Optimal Self with Dr. Katherine Birchenough
What is metabolic syndrome?
Metabolic syndrome is a condition characterized by a cluster of challenges including, but not limited to, obesity, insulin resistance, type 2 diabetes, high blood pressure and fatty liver. People who don’t exercise, make poor dietary choices, are overweight, and who drink heavily are predisposed to metabolic syndrome.
Why are so many people diagnosed with metabolic syndrome?
I feel strongly that our modern lifestyles have a lot to do with the increase in metabolic syndrome. The less connected we are with the earth and the natural world, including the cycles of the sun and moon and seasonal food grown from the earth, the more disrupted our circadian rhythm becomes.
So, what are the risks of metabolic syndrome?
Metabolic syndrome increases the risk of developing heart disease, strokes, and peripheral vascular disease, as well as Type 2 diabetes. Other conditions that are associated with metabolic syndrome are polycystic ovary syndrome, fatty liver, high cholesterol, gallstones, asthma, sleep disturbances, and some forms of cancer. It affects 30-40% of Americans and 15-20% of Europeans.
What are some signs of metabolic syndrome?
Abdominal obesity (also known as visceral, male-pattern or apple-shaped adiposity) causes the waist circumference to be larger than the hip.
• High blood pressure (>130/85)
• Low HDL (<50)
• High Triglycerides (>100)
• High fasting glucose (>100)
• Obesity (not in all subjects, for example “skinny fat” people and some children)
• Insulin resistance (and ultimately progression to Type 2 diabetes)
So what can I do right now to prevent it?
There are many ways we can prevent or reverse this syndrome, and all of the methods benefit your health as a whole, potentially solving a host of other problems that may be bugging you!
First, change the way you eat. Not just the type of food, but the time of day. Eat a plant-based diet of real food, and avoid “inflammatory meat.” Eat ethically, sourcing meat and eggs from reputable farmers that respect animals and the earth. Eat seasonally (strawberries in the spring, root vegetables in the fall and winter), eat locally, and eat only during daylight hours to avoid sending the wrong message to your body, and storing those calories as angry fat. Light and food and location are important cues. Just like in plants, our metabolism shifts according to the time of day and time of year.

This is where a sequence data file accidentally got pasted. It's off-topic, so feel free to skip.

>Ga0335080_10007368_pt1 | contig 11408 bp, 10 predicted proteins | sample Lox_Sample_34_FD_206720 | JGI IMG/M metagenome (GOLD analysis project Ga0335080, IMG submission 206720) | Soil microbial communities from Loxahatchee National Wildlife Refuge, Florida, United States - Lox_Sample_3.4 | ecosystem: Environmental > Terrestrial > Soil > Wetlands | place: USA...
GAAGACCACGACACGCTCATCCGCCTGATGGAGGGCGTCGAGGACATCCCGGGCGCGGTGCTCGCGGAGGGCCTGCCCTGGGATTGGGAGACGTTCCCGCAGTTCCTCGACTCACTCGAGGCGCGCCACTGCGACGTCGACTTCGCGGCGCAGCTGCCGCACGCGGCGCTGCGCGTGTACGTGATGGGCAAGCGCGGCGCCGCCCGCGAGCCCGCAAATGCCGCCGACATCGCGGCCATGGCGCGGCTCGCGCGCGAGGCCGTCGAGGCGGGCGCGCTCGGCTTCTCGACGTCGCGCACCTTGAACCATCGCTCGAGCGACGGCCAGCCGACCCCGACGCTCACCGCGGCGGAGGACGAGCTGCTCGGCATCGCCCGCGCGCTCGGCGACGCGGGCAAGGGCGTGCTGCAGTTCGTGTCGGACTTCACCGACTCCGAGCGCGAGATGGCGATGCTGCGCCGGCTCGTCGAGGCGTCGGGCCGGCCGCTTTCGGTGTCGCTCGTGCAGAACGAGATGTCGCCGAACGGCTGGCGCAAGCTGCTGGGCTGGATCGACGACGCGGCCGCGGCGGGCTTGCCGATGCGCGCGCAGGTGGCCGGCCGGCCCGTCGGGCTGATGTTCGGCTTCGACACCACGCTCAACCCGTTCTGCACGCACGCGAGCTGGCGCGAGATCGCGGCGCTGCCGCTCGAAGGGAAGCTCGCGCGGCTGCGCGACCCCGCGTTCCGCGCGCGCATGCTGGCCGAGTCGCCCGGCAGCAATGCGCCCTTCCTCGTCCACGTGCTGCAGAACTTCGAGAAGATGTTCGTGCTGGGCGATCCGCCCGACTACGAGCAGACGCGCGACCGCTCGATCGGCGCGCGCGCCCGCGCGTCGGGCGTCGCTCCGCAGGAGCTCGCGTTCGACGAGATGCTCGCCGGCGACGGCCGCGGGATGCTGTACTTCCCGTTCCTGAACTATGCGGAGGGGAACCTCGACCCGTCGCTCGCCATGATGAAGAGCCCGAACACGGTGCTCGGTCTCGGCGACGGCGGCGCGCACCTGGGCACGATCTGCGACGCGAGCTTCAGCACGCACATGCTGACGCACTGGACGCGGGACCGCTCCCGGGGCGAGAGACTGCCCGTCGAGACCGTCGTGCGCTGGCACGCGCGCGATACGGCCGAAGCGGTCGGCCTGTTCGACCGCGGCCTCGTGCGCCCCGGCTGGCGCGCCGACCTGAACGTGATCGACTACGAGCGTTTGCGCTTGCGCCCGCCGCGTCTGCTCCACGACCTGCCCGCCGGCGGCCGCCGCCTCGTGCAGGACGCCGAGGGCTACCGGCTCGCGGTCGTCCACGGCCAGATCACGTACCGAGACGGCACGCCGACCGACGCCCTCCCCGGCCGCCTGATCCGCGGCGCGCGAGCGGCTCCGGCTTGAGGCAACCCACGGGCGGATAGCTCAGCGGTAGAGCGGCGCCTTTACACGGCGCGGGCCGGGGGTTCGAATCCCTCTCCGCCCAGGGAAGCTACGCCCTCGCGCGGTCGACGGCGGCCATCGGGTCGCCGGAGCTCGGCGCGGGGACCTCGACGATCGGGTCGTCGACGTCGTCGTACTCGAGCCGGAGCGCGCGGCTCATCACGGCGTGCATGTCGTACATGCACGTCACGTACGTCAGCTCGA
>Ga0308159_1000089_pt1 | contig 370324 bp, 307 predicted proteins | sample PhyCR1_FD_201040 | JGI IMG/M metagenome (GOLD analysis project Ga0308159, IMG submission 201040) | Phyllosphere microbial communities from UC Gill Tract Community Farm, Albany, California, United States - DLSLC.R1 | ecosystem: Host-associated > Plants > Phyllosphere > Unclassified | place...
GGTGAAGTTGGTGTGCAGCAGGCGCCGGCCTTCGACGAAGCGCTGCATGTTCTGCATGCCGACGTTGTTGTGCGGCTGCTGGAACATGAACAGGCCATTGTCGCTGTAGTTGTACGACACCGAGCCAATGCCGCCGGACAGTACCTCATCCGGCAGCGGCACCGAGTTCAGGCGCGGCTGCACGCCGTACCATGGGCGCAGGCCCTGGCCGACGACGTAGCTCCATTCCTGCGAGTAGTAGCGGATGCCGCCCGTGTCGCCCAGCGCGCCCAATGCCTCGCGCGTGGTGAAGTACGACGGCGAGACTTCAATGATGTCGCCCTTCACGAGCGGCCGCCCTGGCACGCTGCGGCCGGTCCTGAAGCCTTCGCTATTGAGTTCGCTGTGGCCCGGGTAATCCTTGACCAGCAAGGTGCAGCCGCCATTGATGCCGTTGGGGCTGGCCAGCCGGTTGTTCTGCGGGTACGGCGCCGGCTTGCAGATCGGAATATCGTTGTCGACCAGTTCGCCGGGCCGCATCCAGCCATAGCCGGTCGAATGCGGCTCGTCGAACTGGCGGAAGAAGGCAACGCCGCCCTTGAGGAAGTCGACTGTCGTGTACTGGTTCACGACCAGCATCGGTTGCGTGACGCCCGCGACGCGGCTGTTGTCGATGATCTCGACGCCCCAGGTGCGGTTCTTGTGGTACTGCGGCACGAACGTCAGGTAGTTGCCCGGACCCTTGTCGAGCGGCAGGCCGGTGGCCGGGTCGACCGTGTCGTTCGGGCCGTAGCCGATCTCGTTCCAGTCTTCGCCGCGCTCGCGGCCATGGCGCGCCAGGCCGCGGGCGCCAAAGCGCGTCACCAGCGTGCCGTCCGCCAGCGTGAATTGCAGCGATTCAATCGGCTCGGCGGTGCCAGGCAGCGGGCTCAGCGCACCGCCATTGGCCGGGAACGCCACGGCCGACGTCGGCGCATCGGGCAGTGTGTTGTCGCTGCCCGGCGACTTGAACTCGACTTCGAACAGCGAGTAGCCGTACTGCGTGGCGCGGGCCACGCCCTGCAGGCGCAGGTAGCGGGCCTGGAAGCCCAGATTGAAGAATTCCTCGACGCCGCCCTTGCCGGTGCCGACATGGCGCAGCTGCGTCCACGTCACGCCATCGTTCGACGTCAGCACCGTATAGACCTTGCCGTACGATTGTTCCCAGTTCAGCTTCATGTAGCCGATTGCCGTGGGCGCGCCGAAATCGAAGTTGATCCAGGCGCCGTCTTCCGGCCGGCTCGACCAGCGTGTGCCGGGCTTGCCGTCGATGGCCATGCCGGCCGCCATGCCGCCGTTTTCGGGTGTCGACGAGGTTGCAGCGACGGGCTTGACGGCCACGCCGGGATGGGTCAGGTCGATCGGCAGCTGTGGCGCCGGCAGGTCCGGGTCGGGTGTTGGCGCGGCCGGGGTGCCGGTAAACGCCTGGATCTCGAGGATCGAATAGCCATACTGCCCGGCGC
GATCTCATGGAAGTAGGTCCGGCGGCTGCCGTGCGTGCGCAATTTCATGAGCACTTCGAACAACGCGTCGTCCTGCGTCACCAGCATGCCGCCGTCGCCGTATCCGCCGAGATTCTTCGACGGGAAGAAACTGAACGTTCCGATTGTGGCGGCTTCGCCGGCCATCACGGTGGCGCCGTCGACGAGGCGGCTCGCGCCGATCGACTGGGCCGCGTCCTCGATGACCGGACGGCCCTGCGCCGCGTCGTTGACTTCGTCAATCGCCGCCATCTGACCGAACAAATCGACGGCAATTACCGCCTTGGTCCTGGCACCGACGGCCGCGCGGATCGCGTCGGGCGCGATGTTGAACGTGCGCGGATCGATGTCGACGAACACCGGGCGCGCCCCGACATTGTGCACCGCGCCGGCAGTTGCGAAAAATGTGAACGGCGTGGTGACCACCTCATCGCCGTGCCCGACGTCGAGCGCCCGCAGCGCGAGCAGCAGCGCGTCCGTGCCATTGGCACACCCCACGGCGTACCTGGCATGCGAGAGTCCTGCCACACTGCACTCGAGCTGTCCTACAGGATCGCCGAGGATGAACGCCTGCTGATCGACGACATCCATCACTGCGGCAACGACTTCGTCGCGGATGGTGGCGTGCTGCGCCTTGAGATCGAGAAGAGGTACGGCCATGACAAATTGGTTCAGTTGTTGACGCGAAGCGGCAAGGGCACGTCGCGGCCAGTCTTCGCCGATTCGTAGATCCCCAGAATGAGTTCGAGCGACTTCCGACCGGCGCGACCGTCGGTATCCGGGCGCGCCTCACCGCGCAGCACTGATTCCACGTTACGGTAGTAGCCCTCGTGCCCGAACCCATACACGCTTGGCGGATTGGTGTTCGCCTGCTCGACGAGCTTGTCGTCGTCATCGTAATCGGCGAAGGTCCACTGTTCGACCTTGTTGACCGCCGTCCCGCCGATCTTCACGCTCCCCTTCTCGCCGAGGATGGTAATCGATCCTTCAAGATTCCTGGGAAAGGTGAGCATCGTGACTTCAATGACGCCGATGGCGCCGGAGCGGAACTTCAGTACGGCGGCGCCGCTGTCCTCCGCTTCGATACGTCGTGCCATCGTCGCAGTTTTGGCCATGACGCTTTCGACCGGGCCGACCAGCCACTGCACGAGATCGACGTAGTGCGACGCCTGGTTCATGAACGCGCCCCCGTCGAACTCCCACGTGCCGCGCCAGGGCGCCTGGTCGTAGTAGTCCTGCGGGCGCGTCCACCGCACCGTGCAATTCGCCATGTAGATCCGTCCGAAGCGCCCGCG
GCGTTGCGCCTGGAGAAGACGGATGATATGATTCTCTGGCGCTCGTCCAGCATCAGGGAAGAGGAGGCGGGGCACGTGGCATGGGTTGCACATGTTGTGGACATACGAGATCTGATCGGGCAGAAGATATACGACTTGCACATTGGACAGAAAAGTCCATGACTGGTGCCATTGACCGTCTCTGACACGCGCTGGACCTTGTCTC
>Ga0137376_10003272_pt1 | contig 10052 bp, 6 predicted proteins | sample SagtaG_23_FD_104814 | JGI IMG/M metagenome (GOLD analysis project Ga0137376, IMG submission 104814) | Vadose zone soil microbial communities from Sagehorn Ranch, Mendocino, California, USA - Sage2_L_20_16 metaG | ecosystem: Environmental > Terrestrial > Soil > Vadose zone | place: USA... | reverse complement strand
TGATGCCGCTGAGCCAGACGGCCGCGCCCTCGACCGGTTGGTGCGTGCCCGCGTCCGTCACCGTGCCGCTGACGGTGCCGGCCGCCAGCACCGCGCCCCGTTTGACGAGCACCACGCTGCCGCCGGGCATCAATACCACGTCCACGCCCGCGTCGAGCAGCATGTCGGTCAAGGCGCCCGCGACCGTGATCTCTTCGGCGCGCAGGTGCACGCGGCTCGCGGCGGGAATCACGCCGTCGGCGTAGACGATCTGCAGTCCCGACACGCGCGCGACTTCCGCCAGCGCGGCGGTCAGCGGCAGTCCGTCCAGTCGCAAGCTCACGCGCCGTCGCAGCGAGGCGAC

Secondly, practice good “circadian hygiene.” First thing in the morning, go outside and look at the sunrise, preferably with bare feet on the ground. If you can’t do that, turn on some bright lights when you get up. Create an environment where you can see the light of the day shifting. Look at the sunset in the evening, Protect yourself from excessive blue light after 3 pm and avoid it entirely 2 hours before bed.
Third, cultivate a low-stress lifestyle. If every day is hectic and stressful, you are shortening your life and wreaking havoc on your metabolism. Find a way to change the way you work or a better way to modulate the stress before it kills you. Change the way you view the stressors in your life. Be grateful, not hateful. Seek the support of others to help defuse stress.
Fourth, get up and move! If you aren’t self-motivated, take a group exercise class or hire a trainer. If you are overweight and out of shape, take it slowly, but aim for 30-60 minutes of strenuous exercise 5 days a week. Work up a sweat. And at least once a week, lift some heavy weights. Exercise improves insulin sensitivity, lowers blood pressure, and raises HDL – and there, you’ve taken care of 3 elements of metabolic syndrome.
– ABOUT DR. BIRCHENOUGH –
Katherine Birchenough was the fourth MD in the state of South Carolina to be certified through the Institute for Functional Medicine. A South Carolina native, Dr. Birchenough is a University of South Carolina School of Medicine graduate, board-certified in pediatrics and emergency medicine, and has recently devoted herself full-time to her wellness practice. Dr. Birchenough practiced traditional medicine for more than 12 years, diagnosing and treating diseases but not really getting to the root cause. Over the years, she watched as unhealthy environments and poor lifestyle choices affected the health of her peers and her patients, at one point even herself, and knew that something had to give. She realized the pursuit of health, beyond just the absence of disease, is a specialty in and of itself but wasn’t available to traditional medical students. This realization brought her to a new career path in functional medicine and has fueled her passion to treat the patient, not just the symptoms.